New Executive Director for Florida Center for Students with Unique Abilities
A University of Central Florida alumna and one of the nation’s foremost experts in transition education for youth with disabilities will lead the new Florida Center for Students with Unique Abilities housed at UCF.
Paula D. Kohler was named the center’s first executive director after a national search. She currently serves as associate vice president of Research and professor in the Special Education Program at Western Michigan University. Kohler will begin her new job on Sept. 6.
“We are thrilled to have Dr. Kohler join UCF and help build this center to support children and their families throughout the state,” said Pamela “Sissi” Carroll, dean of UCF’s College of Education and Human Performance. “Under Dr. Kohler’s leadership and the talents of our extraordinary team, we will transform how Florida institutions provide postsecondary education and career pathways for students with unique abilities.”
The Florida Center for Students with Unique Abilities was signed into law earlier this year, championed by Senate President Andy Gardiner, whose 12-year-old son, Andrew, has Down syndrome.
Although the center will be housed at UCF, it will serve the entire state, providing parents of students with intellectual disabilities with information about college programs and opportunities across Florida. The center also will offer financial support for students with intellectual disabilities to earn degrees or certificates and enter the workforce.
“This is an amazing opportunity for us to expand options and improve outcomes for students with intellectual disabilities,” Kohler said. “I wanted to be a part of this important initiative that is poised to serve as a model for other states across the U.S.”
Kohler is looking forward to returning to Florida – and to UCF – where she earned her master’s degree in Educational Leadership. Now a national leader in transition programs for youth with intellectual disabilities, she has spent the past 26 years conducting research focused on preparing youth with disabilities for college and careers. Kohler’s work has influenced transition programs in multiple states, including New Mexico, New York and California.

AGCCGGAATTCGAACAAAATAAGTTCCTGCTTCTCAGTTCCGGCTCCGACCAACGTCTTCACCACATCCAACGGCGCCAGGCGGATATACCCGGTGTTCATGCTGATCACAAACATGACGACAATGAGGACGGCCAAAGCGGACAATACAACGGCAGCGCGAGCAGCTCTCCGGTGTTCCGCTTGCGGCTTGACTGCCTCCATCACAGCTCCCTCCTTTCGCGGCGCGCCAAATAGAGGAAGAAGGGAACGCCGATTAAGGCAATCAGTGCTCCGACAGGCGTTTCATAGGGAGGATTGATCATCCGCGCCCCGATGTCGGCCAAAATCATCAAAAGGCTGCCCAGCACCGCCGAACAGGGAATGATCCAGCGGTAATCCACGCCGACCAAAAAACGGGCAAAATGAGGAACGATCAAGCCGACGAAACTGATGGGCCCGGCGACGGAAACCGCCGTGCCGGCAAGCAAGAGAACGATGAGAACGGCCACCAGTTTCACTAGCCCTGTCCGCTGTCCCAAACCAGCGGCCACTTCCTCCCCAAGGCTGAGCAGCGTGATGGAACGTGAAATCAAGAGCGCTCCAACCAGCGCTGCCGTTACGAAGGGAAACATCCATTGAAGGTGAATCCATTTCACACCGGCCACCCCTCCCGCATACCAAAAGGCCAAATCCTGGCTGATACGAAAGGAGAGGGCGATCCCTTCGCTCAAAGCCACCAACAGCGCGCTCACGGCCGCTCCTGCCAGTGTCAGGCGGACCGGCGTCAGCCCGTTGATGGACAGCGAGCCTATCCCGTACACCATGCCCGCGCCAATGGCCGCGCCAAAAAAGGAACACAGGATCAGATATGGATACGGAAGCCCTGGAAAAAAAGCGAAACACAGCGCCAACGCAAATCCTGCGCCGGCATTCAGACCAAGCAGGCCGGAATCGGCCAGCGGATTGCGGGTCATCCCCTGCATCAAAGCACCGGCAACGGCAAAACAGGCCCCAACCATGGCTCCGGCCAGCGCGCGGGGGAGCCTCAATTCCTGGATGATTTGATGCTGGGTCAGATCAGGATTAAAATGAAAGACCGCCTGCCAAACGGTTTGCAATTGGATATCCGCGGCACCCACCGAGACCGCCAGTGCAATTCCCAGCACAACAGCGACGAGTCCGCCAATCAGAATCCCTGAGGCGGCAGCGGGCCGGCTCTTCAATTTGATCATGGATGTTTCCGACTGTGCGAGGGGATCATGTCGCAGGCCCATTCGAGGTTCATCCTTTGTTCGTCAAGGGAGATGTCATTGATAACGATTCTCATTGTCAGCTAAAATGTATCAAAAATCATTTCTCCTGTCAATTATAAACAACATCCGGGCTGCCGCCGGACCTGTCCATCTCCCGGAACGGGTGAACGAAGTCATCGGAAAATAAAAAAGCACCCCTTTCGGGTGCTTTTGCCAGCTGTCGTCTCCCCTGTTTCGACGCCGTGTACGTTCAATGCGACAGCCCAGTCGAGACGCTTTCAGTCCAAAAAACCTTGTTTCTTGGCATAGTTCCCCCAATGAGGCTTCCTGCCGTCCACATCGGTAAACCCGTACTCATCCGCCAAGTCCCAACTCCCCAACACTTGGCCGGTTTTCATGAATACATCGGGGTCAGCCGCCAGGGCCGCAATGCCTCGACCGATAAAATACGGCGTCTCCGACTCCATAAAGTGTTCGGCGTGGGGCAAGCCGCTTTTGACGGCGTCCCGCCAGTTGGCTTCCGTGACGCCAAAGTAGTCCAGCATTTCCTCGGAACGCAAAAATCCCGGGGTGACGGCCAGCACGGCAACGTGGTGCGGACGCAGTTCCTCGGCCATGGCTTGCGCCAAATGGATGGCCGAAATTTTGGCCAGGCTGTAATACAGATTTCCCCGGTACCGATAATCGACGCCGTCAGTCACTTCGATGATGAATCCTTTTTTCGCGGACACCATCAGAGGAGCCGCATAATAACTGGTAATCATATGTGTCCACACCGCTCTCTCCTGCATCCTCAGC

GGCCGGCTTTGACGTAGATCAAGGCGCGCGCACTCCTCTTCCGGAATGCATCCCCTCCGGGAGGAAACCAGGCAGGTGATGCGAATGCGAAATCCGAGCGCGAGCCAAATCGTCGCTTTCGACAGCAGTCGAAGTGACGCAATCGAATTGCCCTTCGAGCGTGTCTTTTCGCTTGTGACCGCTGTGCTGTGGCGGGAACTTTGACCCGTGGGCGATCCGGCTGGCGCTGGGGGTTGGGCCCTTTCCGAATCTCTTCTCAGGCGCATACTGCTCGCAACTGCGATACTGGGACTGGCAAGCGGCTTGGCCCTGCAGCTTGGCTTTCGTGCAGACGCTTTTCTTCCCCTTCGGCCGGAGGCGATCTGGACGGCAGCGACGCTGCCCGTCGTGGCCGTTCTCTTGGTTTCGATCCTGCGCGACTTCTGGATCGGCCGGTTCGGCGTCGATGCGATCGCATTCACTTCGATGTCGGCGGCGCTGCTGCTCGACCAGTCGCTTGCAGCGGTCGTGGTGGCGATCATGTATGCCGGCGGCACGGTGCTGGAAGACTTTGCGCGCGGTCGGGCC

Kohler also served on the faculty in Special Education at Western Michigan and as a senior research associate with the Transition Research Institute at the University of Illinois. She earned her doctorate in Special Education from the University of Illinois at Urbana-Champaign.
At UCF, Kohler will be responsible for distributing $3.5 million in scholarships to students attending higher education institutions across the state and another $3 million in grants to develop new programs. She also will serve as a professor in Exceptional Education and evaluate programs’ impacts on students’ academic and emotional growth, as well as career preparation and employment.
That includes students in UCF’s new Inclusive Education Services initiative, which provides students with intellectual disabilities the chance to attend college, live on campus and participate in work-study opportunities. The program was successfully piloted last year with 10 students and is one of the most fully integrated in the nation.
Just last week, a video from one of the students accepted into the program for fall had been viewed 165,000 times with well wishes from across the country.
“We began with the belief that our inclusion program meant full inclusion,” said Rebecca Hines, an associate professor who has served as the center’s interim director and helped develop the inclusive education initiative. “We created something that isn’t a group of people with intellectual disabilities walking around in a cluster, but individuals with intellectual challenges throughout the university who are supported just like their peers.”